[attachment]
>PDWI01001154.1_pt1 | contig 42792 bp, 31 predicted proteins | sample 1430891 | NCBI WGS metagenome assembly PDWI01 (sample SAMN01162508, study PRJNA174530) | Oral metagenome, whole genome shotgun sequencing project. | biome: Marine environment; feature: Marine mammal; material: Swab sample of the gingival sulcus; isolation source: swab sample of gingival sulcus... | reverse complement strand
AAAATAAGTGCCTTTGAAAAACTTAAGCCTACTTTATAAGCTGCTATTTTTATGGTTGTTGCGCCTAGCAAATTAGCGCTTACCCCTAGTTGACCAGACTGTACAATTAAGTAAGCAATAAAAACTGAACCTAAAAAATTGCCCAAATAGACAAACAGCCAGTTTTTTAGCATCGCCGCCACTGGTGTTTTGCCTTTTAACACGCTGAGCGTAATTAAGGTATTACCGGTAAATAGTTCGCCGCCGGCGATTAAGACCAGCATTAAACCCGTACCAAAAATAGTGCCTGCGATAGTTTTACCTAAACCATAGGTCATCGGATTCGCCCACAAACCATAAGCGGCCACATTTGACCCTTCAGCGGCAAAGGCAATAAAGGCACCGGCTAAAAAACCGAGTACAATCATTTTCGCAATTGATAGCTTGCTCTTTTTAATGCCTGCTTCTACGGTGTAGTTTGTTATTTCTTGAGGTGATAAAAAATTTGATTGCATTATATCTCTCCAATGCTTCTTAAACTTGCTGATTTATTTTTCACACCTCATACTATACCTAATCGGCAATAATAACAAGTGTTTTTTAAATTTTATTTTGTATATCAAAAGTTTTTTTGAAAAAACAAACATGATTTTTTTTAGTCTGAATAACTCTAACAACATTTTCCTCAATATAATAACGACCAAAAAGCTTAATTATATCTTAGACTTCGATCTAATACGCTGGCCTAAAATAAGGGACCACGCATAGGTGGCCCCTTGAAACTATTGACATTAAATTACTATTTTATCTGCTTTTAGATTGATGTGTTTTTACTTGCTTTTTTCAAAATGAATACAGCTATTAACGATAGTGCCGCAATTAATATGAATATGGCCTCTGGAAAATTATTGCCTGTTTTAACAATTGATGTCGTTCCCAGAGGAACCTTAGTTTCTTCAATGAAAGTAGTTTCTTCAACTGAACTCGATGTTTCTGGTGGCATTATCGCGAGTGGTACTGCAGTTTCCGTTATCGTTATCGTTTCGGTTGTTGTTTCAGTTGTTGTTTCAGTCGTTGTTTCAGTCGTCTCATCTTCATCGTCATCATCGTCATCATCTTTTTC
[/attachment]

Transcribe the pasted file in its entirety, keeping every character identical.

>PDWI01001154.1_pt1 | contig 42792 bp, 31 predicted proteins | sample 1430891 | NCBI WGS metagenome assembly PDWI01 (sample SAMN01162508, study PRJNA174530) | Oral metagenome, whole genome shotgun sequencing project. | biome: Marine environment; feature: Marine mammal; material: Swab sample of the gingival sulcus; isolation source: swab sample of gingival sulcus... | reverse complement strand
AAAATAAGTGCCTTTGAAAAACTTAAGCCTACTTTATAAGCTGCTATTTTTATGGTTGTTGCGCCTAGCAAATTAGCGCTTACCCCTAGTTGACCAGACTGTACAATTAAGTAAGCAATAAAAACTGAACCTAAAAAATTGCCCAAATAGACAAACAGCCAGTTTTTTAGCATCGCCGCCACTGGTGTTTTGCCTTTTAACACGCTGAGCGTAATTAAGGTATTACCGGTAAATAGTTCGCCGCCGGCGATTAAGACCAGCATTAAACCCGTACCAAAAATAGTGCCTGCGATAGTTTTACCTAAACCATAGGTCATCGGATTCGCCCACAAACCATAAGCGGCCACATTTGACCCTTCAGCGGCAAAGGCAATAAAGGCACCGGCTAAAAAACCGAGTACAATCATTTTCGCAATTGATAGCTTGCTCTTTTTAATGCCTGCTTCTACGGTGTAGTTTGTTATTTCTTGAGGTGATAAAAAATTTGATTGCATTATATCTCTCCAATGCTTCTTAAACTTGCTGATTTATTTTTCACACCTCATACTATACCTAATCGGCAATAATAACAAGTGTTTTTTAAATTTTATTTTGTATATCAAAAGTTTTTTTGAAAAAACAAACATGATTTTTTTTAGTCTGAATAACTCTAACAACATTTTCCTCAATATAATAACGACCAAAAAGCTTAATTATATCTTAGACTTCGATCTAATACGCTGGCCTAAAATAAGGGACCACGCATAGGTGGCCCCTTGAAACTATTGACATTAAATTACTATTTTATCTGCTTTTAGATTGATGTGTTTTTACTTGCTTTTTTCAAAATGAATACAGCTATTAACGATAGTGCCGCAATTAATATGAATATGGCCTCTGGAAAATTATTGCCTGTTTTAACAATTGATGTCGTTCCCAGAGGAACCTTAGTTTCTTCAATGAAAGTAGTTTCTTCAACTGAACTCGATGTTTCTGGTGGCATTATCGCGAGTGGTACTGCAGTTTCCGTTATCGTTATCGTTTCGGTTGTTGTTTCAGTTGTTGTTTCAGTCGTTGTTTCAGTCGTCTCATCTTCATCGTCATCATCGTCATCATCTTTTTC